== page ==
Splash pads are fun, convenient and often free ways to beat the heat. You can find them in many parks and even at a mall or two.
Splash pads are usually designed so that standing water doesn’t collect in the play area, so even kids who don’t know how to swim can cool down without needing a life jacket.
While their design makes them easily accessible to everyone, it also means they don’t always meet the local or state definition of an “aquatic venue,” according to the Atlanta-based Centers for Disease Control and Prevention. “This means they are not always regulated, nor are they always required to disinfect the water with germ-killing chemicals.”
No disinfecting can allow germs to grow in the water, which can make you and your children ill.
How splash pads work
There are basically two types of splash pads. In the first type, water is pushed just once through the splash pad’s pipes and then drains out into a sewer system or other location.
In the second type, however, water is recirculated, which means it drains into an underground tank and is then pushed out again through the pipes for everyone to play in. The water typically goes through a filter and is disinfected before being sprayed again.
As the water drains, it takes with it any dirt, feces or urine that might have been on a kid’s body, clothing or shoes, or on the splash pad surface itself. If the water isn’t disinfected properly — or at all — germs from those contaminants are sprayed on the fun-loving masses.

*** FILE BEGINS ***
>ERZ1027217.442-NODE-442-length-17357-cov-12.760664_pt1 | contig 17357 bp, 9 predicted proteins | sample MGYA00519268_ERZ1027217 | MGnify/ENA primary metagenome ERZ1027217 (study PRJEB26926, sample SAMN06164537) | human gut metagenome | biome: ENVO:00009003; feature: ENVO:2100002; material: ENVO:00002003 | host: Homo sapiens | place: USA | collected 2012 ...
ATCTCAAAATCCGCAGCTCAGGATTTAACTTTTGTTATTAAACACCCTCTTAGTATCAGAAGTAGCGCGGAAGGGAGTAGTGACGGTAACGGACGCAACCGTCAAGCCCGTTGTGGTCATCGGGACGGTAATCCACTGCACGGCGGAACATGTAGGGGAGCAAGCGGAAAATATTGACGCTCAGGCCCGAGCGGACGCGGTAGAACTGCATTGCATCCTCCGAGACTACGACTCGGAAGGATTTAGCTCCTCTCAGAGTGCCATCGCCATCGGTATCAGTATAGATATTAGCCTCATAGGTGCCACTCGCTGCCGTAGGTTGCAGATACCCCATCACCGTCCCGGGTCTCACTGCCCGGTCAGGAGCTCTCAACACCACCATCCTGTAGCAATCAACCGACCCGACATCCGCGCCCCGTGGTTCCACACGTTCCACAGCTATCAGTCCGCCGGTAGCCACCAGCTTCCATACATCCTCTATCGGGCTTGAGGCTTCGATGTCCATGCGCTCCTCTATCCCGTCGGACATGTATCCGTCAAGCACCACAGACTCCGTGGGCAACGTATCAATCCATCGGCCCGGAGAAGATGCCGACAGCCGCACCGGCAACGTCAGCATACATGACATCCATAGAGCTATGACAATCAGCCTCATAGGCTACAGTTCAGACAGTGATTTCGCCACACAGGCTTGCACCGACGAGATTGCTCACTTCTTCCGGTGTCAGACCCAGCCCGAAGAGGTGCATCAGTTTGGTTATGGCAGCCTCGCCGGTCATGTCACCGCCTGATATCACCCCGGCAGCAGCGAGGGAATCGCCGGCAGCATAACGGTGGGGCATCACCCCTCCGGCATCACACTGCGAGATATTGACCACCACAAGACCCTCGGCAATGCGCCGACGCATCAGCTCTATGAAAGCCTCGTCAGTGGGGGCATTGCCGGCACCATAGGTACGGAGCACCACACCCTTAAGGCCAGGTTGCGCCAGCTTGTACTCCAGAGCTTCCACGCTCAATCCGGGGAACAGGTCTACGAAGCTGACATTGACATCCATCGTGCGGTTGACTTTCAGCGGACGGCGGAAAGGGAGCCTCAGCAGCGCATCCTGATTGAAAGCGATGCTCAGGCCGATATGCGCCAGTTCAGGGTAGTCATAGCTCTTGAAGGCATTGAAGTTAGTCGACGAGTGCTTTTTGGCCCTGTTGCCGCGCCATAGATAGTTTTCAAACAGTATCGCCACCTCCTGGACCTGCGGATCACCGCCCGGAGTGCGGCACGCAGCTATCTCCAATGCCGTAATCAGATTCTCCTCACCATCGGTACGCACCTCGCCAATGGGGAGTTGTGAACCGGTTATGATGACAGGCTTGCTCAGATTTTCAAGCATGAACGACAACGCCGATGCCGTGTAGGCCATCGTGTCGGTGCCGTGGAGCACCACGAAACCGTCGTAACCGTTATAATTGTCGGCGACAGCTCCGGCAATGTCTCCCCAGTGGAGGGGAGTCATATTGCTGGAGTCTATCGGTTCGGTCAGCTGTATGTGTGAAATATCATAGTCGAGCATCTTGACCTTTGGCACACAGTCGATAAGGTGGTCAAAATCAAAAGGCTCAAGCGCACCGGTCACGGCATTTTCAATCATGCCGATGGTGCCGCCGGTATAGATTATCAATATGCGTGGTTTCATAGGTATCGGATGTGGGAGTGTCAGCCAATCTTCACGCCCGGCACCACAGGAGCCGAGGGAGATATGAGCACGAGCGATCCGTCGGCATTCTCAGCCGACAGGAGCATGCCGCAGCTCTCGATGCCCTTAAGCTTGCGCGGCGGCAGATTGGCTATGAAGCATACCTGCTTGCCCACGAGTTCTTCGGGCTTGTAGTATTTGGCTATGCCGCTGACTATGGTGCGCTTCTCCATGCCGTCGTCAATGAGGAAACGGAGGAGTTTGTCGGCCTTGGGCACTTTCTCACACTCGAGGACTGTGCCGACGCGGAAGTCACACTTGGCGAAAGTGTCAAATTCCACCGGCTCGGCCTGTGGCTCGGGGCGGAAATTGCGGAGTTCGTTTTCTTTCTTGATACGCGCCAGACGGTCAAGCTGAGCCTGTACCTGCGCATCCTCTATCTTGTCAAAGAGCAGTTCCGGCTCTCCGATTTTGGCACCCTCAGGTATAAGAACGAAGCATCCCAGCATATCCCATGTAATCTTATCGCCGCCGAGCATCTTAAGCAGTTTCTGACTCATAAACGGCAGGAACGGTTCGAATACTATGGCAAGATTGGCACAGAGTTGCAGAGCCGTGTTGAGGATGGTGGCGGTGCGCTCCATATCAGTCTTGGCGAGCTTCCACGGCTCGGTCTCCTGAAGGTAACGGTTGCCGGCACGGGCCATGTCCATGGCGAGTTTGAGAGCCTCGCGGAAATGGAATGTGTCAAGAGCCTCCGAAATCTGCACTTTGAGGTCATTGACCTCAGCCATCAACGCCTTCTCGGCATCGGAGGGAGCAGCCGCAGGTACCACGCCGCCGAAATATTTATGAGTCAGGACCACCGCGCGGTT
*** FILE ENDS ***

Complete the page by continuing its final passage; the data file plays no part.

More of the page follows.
How to protect your kids
According to the CDC, swim diapers can’t prevent germs from getting in the water. To prevent the spread of germs, the agency recommends users and parents of young users:
- Stay out of the water if experiencing diarrhea
- Shower before getting in the water
- Take kids on bathroom breaks and check diapers every hour
- Don’t swallow the water
- Don’t let your child use the bathroom while playing in the splash pad
- Avoid sitting or standing directly on the jets. Doing so can rinse off any feces or urine you might have missed in the bathroom.
Incidents linked to splash pads
In 2021, a 3-year-old died after being infected with a rare brain-eating amoeba he got after playing in a splash pad. Texas public health officials found the splash pad’s water was recirculated and not adequately disinfected.
Inspections discovered at least one other splash pad that didn’t disinfect its water well enough to prevent germs.
And in 2005, the CDC reported, more than 2,300 people were infected with the germ cryptosporidium after using a splash pad. This prompted New York to pass emergency public health laws to regulate splash pads, including ultraviolet light systems to kill cryptosporidium, which can live more than a week in water.
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